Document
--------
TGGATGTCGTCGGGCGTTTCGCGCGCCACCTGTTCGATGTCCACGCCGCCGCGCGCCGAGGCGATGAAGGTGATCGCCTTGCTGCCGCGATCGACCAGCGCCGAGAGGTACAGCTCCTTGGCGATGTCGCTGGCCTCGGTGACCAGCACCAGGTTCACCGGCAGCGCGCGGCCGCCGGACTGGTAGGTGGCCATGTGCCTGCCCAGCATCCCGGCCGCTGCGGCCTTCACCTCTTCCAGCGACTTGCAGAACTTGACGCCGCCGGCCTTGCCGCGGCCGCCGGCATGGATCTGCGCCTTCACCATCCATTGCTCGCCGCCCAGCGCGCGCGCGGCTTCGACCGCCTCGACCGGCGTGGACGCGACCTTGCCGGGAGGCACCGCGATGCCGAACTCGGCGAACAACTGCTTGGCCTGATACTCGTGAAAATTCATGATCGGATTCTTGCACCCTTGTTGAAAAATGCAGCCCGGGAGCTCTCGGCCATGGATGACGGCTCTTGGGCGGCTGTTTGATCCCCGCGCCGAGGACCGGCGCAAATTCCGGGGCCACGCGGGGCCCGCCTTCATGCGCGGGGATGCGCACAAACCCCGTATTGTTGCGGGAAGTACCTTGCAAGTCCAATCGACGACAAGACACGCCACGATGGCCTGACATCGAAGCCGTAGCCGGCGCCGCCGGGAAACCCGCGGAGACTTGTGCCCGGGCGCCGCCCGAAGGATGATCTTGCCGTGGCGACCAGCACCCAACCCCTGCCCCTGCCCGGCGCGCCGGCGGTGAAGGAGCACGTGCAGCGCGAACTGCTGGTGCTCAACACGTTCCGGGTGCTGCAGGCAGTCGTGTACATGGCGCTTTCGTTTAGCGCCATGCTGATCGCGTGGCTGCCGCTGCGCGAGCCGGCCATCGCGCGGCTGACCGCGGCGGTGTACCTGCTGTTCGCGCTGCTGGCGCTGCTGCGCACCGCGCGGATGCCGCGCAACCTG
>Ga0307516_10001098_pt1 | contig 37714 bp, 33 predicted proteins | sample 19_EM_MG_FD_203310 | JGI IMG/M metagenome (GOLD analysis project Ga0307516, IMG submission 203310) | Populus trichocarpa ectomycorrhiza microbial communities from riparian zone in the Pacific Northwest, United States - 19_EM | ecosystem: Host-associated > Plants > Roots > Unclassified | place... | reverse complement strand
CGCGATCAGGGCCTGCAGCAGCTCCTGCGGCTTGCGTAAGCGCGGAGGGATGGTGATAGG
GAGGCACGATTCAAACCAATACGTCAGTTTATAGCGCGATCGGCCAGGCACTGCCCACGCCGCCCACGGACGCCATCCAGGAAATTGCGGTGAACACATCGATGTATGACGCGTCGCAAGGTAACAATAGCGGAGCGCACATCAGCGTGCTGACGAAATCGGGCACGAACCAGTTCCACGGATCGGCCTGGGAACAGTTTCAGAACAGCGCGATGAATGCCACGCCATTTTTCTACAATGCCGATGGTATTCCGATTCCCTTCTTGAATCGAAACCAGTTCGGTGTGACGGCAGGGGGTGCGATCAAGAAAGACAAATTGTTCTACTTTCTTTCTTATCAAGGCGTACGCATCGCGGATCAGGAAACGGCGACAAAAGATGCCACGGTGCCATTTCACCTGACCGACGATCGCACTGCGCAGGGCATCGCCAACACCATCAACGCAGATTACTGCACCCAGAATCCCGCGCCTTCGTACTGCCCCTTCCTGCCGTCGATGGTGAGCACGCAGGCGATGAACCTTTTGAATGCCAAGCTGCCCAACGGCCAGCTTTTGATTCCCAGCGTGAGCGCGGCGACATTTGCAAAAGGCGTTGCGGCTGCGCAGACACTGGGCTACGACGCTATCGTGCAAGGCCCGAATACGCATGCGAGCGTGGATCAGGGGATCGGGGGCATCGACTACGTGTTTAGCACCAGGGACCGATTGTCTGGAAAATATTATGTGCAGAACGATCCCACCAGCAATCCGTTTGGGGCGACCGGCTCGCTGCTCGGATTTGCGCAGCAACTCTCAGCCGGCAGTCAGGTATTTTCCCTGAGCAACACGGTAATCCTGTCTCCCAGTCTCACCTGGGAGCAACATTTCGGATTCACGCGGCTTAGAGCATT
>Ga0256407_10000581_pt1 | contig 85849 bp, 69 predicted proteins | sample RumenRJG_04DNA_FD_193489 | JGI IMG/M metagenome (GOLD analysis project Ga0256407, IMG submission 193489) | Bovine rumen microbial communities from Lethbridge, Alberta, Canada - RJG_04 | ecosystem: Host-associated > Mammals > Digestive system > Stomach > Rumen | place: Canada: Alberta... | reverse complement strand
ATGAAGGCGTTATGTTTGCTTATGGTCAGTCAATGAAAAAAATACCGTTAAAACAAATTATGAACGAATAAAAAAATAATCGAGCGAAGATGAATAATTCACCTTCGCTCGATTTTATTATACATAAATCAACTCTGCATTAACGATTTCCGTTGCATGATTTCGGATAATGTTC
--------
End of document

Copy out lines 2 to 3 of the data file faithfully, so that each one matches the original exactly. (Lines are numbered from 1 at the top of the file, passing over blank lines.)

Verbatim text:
>Ga0307516_10001098_pt1 | contig 37714 bp, 33 predicted proteins | sample 19_EM_MG_FD_203310 | JGI IMG/M metagenome (GOLD analysis project Ga0307516, IMG submission 203310) | Populus trichocarpa ectomycorrhiza microbial communities from riparian zone in the Pacific Northwest, United States - 19_EM | ecosystem: Host-associated > Plants > Roots > Unclassified | place... | reverse complement strand
CGCGATCAGGGCCTGCAGCAGCTCCTGCGGCTTGCGTAAGCGCGGAGGGATGGTGATAGG